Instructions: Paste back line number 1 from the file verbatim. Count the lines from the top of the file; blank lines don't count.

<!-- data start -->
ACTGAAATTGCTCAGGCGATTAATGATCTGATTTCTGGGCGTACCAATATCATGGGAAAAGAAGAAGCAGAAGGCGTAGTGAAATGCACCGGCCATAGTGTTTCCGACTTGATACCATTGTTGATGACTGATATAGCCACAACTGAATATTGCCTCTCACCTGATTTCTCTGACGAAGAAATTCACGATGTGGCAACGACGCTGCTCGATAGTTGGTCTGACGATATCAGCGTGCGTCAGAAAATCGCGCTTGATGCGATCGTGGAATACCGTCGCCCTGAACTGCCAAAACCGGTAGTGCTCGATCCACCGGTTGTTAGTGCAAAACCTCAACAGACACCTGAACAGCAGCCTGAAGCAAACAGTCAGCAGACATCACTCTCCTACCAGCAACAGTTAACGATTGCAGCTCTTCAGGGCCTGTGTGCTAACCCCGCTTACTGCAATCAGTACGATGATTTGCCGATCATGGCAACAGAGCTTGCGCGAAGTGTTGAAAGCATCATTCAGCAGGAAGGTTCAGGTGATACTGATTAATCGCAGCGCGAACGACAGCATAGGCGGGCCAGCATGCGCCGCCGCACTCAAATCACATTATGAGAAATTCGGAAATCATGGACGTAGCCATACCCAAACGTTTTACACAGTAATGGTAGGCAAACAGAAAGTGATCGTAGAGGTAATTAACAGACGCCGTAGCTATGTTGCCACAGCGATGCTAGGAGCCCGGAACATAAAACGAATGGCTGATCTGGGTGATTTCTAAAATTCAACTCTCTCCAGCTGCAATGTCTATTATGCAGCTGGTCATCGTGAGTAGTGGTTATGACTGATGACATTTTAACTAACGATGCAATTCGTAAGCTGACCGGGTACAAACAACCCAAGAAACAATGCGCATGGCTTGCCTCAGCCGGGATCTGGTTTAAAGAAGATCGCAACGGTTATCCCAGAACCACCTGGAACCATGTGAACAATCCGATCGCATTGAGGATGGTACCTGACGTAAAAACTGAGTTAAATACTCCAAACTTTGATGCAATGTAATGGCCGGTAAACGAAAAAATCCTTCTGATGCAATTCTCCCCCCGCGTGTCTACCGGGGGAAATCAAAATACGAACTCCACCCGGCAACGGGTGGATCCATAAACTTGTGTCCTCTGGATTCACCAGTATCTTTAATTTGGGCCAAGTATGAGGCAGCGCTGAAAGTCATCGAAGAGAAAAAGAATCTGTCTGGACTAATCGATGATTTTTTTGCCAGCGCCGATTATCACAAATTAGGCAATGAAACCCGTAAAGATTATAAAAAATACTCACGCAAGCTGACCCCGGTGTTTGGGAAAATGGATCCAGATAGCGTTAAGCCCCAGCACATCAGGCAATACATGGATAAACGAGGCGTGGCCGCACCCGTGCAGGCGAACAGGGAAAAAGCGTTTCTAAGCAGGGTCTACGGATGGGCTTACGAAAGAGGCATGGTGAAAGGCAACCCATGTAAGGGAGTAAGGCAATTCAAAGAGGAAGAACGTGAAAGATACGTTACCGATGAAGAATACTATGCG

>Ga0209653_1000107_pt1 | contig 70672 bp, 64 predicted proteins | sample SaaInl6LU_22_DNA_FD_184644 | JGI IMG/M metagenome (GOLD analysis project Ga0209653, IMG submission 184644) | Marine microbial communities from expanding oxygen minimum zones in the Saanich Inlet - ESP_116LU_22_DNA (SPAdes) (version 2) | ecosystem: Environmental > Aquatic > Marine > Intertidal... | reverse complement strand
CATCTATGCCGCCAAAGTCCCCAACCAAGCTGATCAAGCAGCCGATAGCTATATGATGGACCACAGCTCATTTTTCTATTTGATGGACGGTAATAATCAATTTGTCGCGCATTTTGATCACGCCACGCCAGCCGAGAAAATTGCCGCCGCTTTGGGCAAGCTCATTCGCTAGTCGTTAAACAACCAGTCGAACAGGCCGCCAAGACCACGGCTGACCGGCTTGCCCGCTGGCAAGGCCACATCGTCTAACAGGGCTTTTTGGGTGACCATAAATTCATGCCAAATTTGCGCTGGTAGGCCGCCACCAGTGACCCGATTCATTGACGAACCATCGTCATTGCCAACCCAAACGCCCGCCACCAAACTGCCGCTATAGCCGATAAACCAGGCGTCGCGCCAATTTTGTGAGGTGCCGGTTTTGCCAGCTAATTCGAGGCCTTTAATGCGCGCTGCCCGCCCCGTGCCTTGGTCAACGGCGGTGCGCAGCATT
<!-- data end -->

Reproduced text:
ACTGAAATTGCTCAGGCGATTAATGATCTGATTTCTGGGCGTACCAATATCATGGGAAAAGAAGAAGCAGAAGGCGTAGTGAAATGCACCGGCCATAGTGTTTCCGACTTGATACCATTGTTGATGACTGATATAGCCACAACTGAATATTGCCTCTCACCTGATTTCTCTGACGAAGAAATTCACGATGTGGCAACGACGCTGCTCGATAGTTGGTCTGACGATATCAGCGTGCGTCAGAAAATCGCGCTTGATGCGATCGTGGAATACCGTCGCCCTGAACTGCCAAAACCGGTAGTGCTCGATCCACCGGTTGTTAGTGCAAAACCTCAACAGACACCTGAACAGCAGCCTGAAGCAAACAGTCAGCAGACATCACTCTCCTACCAGCAACAGTTAACGATTGCAGCTCTTCAGGGCCTGTGTGCTAACCCCGCTTACTGCAATCAGTACGATGATTTGCCGATCATGGCAACAGAGCTTGCGCGAAGTGTTGAAAGCATCATTCAGCAGGAAGGTTCAGGTGATACTGATTAATCGCAGCGCGAACGACAGCATAGGCGGGCCAGCATGCGCCGCCGCACTCAAATCACATTATGAGAAATTCGGAAATCATGGACGTAGCCATACCCAAACGTTTTACACAGTAATGGTAGGCAAACAGAAAGTGATCGTAGAGGTAATTAACAGACGCCGTAGCTATGTTGCCACAGCGATGCTAGGAGCCCGGAACATAAAACGAATGGCTGATCTGGGTGATTTCTAAAATTCAACTCTCTCCAGCTGCAATGTCTATTATGCAGCTGGTCATCGTGAGTAGTGGTTATGACTGATGACATTTTAACTAACGATGCAATTCGTAAGCTGACCGGGTACAAACAACCCAAGAAACAATGCGCATGGCTTGCCTCAGCCGGGATCTGGTTTAAAGAAGATCGCAACGGTTATCCCAGAACCACCTGGAACCATGTGAACAATCCGATCGCATTGAGGATGGTACCTGACGTAAAAACTGAGTTAAATACTCCAAACTTTGATGCAATGTAATGGCCGGTAAACGAAAAAATCCTTCTGATGCAATTCTCCCCCCGCGTGTCTACCGGGGGAAATCAAAATACGAACTCCACCCGGCAACGGGTGGATCCATAAACTTGTGTCCTCTGGATTCACCAGTATCTTTAATTTGGGCCAAGTATGAGGCAGCGCTGAAAGTCATCGAAGAGAAAAAGAATCTGTCTGGACTAATCGATGATTTTTTTGCCAGCGCCGATTATCACAAATTAGGCAATGAAACCCGTAAAGATTATAAAAAATACTCACGCAAGCTGACCCCGGTGTTTGGGAAAATGGATCCAGATAGCGTTAAGCCCCAGCACATCAGGCAATACATGGATAAACGAGGCGTGGCCGCACCCGTGCAGGCGAACAGGGAAAAAGCGTTTCTAAGCAGGGTCTACGGATGGGCTTACGAAAGAGGCATGGTGAAAGGCAACCCATGTAAGGGAGTAAGGCAATTCAAAGAGGAAGAACGTGAAAGATACGTTACCGATGAAGAATACTATGCG